No question the employee in this case suffered a workplace back injury. But was the company on the hook for workers’ comp for all of the employee’s subsequent back problems?
Janet Richardson worked as a sales clerk at a Speedway in West Virginia. On Aug. 29, 2011, she was assaulted while at work. The attacker shoved her repeatedly against a metal sink which caused a significant bruise on her back.
X-rays showed multilevel disc narrowing but no acute compression.
A family nurse practitioner (FNP) found Richardson had full range of motion and released her to return to work three days later without restrictions.
However, an MRI revealed multilevel degenerative disc disease and herniations.
The FNP put Richardson on light duty work: She couldn’t lift more than 10 pounds and couldn’t stand more than two hours during an eight-hour workday.
Richardson continued working for Speedway for a few months, but her employment ended when Speedway couldn’t accommodate her work restrictions.
A claims administrator determined Richardson was only eligible for medical treatment and expenses for the back bruise she suffered during the attack.
An independent doctor examined Richardson and found she had reached her maximum degree of medical improvement and that she required no further treatment for the work injury.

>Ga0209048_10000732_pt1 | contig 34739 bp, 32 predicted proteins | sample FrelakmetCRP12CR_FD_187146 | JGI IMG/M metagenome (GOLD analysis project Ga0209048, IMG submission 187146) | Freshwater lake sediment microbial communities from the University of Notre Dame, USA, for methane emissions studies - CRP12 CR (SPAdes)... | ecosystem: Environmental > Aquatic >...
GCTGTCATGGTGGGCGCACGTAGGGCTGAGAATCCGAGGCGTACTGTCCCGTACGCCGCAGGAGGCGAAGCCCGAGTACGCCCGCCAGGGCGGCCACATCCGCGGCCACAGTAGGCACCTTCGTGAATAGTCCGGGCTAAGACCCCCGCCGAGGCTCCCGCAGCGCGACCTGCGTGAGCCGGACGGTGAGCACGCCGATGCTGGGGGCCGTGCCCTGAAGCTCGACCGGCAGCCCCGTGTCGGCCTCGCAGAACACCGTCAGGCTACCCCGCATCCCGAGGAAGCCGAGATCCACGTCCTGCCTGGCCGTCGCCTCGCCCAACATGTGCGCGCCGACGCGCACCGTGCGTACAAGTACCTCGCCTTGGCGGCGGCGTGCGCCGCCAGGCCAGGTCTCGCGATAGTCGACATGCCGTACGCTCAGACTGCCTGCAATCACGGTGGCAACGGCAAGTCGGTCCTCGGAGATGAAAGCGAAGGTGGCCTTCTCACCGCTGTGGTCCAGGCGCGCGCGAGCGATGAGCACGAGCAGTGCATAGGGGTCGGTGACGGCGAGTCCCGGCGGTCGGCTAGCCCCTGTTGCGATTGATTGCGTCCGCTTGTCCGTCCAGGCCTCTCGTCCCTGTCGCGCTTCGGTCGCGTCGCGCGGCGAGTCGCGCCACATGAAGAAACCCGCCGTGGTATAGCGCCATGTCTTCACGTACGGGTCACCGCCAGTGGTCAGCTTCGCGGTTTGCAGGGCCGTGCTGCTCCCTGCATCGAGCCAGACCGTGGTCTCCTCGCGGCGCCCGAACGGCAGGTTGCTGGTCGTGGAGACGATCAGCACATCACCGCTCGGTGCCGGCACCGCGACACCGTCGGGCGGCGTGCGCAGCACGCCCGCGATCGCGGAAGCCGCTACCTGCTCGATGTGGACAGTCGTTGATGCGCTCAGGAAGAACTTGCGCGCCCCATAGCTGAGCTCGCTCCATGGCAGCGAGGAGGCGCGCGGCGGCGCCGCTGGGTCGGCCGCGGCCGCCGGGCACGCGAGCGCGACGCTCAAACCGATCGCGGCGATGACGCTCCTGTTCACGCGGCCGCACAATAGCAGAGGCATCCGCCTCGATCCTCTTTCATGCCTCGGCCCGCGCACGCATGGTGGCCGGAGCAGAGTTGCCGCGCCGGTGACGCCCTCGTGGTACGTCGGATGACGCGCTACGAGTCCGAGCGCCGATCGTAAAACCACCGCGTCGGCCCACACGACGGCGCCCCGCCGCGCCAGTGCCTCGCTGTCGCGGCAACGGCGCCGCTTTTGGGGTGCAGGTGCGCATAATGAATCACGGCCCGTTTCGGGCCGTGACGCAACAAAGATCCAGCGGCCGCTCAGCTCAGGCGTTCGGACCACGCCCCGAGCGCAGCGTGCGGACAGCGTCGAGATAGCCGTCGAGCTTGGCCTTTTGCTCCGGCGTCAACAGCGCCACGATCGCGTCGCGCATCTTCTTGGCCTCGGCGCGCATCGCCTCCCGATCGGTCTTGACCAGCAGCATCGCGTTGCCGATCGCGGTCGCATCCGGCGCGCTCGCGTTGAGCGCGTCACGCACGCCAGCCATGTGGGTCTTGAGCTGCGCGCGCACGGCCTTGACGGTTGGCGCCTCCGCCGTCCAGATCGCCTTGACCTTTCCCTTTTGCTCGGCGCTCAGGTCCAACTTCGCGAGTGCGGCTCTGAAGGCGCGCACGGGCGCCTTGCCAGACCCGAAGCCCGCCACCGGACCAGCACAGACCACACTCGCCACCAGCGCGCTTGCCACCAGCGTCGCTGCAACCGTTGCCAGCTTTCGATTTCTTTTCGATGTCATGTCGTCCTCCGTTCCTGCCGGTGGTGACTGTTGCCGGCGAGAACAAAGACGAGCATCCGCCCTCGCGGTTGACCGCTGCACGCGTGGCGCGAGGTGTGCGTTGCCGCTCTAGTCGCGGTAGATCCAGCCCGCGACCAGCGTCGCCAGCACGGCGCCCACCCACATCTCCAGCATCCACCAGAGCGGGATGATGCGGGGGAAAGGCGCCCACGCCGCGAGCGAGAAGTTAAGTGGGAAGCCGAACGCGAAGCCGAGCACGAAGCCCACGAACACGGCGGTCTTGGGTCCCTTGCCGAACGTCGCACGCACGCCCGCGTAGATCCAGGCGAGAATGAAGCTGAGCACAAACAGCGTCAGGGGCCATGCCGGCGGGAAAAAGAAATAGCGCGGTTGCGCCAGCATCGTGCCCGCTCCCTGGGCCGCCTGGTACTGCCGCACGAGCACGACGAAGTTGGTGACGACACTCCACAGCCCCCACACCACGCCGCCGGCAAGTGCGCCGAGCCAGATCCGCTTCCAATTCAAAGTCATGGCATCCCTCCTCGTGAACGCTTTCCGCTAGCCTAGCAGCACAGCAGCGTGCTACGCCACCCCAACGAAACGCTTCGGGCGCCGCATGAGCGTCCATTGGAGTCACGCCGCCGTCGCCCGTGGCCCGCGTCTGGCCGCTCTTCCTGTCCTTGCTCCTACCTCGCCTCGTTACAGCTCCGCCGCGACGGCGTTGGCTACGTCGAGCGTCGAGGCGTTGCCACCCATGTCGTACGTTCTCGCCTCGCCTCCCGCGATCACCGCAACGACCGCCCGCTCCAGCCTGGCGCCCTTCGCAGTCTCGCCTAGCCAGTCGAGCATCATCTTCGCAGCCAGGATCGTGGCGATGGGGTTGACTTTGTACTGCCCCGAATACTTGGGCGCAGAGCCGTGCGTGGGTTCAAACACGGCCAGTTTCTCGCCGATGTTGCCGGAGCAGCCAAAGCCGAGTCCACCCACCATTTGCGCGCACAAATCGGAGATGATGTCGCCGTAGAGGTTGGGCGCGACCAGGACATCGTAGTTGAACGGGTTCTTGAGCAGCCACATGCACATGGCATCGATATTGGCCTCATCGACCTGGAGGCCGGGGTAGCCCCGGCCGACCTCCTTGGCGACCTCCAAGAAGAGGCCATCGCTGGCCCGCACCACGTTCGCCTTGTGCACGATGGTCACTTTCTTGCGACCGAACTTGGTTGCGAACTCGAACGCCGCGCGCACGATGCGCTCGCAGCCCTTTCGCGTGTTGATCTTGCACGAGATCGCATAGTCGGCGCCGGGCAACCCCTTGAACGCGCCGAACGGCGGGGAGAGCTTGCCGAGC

The doctor also said her degenerative disc disease was age-related and she attributed her ongoing symptoms to this condition, not the work injury.
Richardson returned to the FNP for more treatment. The FNP recommended Richardson receive physical and vocational rehab and a functional capacity evaluation. The claims administrator denied authorization.
The West Virginia Workers’ Compensation Office of Judges concluded Richardson was entitled to reconsideration of her eligibility for rehab services including a functional capacity evaluation.
But a state appeals court didn’t buy it. The court wrote:
“The evidence in the record demonstrates that Ms. Richardson’s need for vocational services including a functional capacity evaluation is related to non-compensable degenerative conditions and not her compensable lumbar contusion.”
Richardson was denied coverage for the test and rehab.
Sometimes a workplace injury can lead to discovery of another medical condition that might seem related to the work injury but isn’t. This case shows the importance of independent medical evaluations to find what’s compensable and what isn’t.
What do you think about this case? Let us know in the comments.
(Janet L. Richardson v. Speedway LLC, State of West Virginia Supreme Court of Appeals, No. 14-0106, 3/27/15)